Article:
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The Muslim Brotherhood’s deadly mistake

Everyone makes mistakes, and some may think that the Muslim Brotherhood made a mistake when it first met with ex-intelligence chief Omar Suleiman at the beginning of the January 25 Revolution, and that its mistakes were compounded from the time that Mubarak left office until the moment that the protest in Rabaa Al-Adawiyya Square was dispersed. It is only natural that some Brotherhood leaders would admit to their mistakes during the Morsi presidency while others would refuse to do so, blaming instead the conspiracies against them, as well as the fierce media campaign that has discredited them. However, what analysts must pay attention to is the correlation between the Brotherhood’s mistakes in government and the turbulence during the period of the movement’s rise to power.

No sane person would deny the Brotherhood’s mistakes, but most were made because the leadership thought well of the military council; they relied only on their own skills; they were over-confident in their ability to gather the masses in the field; and they believed that the revolution would triumph sooner or later as long as the movement maintained its unity and was able to guide the people to their desired goals of freedom, dignity and social justice. The Muslim Brotherhood did not pay attention to Egypt’s distinctness, nor did it take into consideration its geographical and historical significance or its influential presence in most regional and international issues and conflicts. Furthermore, the movement overlooked the fact that its success in government would put to shame the experiences of former and current Arab regimes.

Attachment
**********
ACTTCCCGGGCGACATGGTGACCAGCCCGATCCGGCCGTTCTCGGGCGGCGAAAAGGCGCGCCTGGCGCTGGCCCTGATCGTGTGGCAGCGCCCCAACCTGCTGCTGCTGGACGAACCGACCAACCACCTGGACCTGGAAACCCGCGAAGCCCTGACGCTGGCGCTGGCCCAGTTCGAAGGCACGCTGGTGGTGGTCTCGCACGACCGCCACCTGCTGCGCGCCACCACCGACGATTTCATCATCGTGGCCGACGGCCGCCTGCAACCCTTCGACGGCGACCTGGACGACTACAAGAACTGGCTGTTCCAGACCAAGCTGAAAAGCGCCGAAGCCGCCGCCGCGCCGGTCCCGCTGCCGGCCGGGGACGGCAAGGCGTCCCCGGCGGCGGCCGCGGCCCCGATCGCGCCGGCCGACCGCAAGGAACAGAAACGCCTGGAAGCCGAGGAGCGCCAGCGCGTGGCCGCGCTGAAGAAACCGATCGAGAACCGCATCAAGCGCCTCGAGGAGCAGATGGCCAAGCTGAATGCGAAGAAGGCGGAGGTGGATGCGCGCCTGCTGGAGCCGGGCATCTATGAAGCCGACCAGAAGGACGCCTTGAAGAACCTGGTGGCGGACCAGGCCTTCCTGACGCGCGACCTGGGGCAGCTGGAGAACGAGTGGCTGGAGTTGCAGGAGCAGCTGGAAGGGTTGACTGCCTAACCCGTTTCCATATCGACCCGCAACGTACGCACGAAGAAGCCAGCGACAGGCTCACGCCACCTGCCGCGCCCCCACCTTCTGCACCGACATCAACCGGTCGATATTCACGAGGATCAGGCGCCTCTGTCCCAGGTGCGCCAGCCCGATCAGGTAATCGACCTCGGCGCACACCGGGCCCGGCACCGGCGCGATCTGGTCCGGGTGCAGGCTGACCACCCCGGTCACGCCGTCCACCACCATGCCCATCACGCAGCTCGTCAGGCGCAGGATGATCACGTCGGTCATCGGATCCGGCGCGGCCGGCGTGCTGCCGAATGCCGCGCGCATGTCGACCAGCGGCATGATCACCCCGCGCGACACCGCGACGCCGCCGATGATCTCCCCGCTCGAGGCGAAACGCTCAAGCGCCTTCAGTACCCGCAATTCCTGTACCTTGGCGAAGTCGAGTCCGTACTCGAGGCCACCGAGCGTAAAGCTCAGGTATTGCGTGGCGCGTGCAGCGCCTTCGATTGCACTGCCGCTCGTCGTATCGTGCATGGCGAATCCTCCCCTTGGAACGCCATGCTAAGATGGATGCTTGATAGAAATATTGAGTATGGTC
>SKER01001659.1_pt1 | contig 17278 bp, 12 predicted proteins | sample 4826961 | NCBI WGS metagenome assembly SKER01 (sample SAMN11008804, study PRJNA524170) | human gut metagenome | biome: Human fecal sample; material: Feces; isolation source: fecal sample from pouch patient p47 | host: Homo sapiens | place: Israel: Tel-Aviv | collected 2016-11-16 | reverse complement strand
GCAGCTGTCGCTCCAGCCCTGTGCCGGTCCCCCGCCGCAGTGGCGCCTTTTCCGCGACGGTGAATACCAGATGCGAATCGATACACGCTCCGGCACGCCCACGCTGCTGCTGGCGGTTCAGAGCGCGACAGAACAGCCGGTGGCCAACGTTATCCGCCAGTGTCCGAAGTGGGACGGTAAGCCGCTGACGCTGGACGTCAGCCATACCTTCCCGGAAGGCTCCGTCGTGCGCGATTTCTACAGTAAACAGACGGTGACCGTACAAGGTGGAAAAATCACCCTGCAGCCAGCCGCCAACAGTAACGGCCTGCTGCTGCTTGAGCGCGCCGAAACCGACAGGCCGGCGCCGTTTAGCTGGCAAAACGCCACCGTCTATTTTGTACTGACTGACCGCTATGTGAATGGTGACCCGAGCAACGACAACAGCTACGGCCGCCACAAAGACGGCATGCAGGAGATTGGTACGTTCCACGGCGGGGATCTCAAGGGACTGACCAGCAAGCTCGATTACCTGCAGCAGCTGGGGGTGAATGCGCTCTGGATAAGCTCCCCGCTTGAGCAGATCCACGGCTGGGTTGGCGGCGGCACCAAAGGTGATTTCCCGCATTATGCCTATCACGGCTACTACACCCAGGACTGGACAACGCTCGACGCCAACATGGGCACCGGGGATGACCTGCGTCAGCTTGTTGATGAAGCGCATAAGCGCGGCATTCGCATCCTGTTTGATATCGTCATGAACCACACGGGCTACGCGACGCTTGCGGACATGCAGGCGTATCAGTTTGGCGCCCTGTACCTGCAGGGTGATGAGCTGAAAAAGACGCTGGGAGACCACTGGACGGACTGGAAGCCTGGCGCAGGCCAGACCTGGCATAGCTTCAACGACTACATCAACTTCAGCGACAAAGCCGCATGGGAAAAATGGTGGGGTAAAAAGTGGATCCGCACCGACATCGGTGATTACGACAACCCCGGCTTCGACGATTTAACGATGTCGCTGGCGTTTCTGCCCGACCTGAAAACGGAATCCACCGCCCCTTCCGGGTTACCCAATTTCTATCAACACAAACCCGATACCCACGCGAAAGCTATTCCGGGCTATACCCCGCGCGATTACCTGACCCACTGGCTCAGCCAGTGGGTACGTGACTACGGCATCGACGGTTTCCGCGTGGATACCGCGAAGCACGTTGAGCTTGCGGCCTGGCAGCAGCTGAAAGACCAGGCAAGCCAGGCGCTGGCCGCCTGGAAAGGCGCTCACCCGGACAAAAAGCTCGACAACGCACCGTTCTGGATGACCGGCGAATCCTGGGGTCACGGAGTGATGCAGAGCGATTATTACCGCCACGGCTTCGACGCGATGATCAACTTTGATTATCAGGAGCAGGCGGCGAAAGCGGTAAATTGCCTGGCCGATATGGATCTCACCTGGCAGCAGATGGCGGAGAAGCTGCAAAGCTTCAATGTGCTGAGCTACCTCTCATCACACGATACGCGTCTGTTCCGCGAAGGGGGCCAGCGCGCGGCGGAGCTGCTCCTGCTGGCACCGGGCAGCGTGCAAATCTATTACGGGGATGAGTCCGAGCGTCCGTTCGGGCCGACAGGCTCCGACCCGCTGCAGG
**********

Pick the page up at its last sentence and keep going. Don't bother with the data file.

The leadership also failed to pay attention to the Yemeni revolution, which was aborted and distorted by those plotting against the Arab people, leading to the cloning of Ali Abdullah Saleh’s regime. Nor did they focus on the fate of the Syrian revolution and how the plotters attacked the people; and they ignored the counter-strike launched by the camp opposing the Arab revolutions, which relied on the Brotherhood making mistakes and then condemned them.

The movement’s fatal mistake was the failure to estimate the danger of the Renaissance project adopted by the political wing during the elections and the effect it had on its enemies. It underestimated the weight of the mission it faced and did not realise that the civilised, humanitarian and liberation values promoted by the Islamic movement went beyond Egypt’s borders and are timeless.

The extent of the plotting against the Egyptian revolution has been transnational. The Brotherhood’s mistakes have forced it to re-evaluate its considerations and update the list of its enemies in light of the bitter experience of the past few years. Once done, it will be able to determine its priorities, which must include the reinforcement of the revolutionary camp by creating local and regional alliances able to advance the aims of the revolution, as the social realities which prompted it to start in the first place are still in place. The people of Egypt have no hope for change unless the revolution continues until it achieves what it set out to do.

This is a translation of the Arabic text published by Al Aqsa Voice on 3 March, 2014

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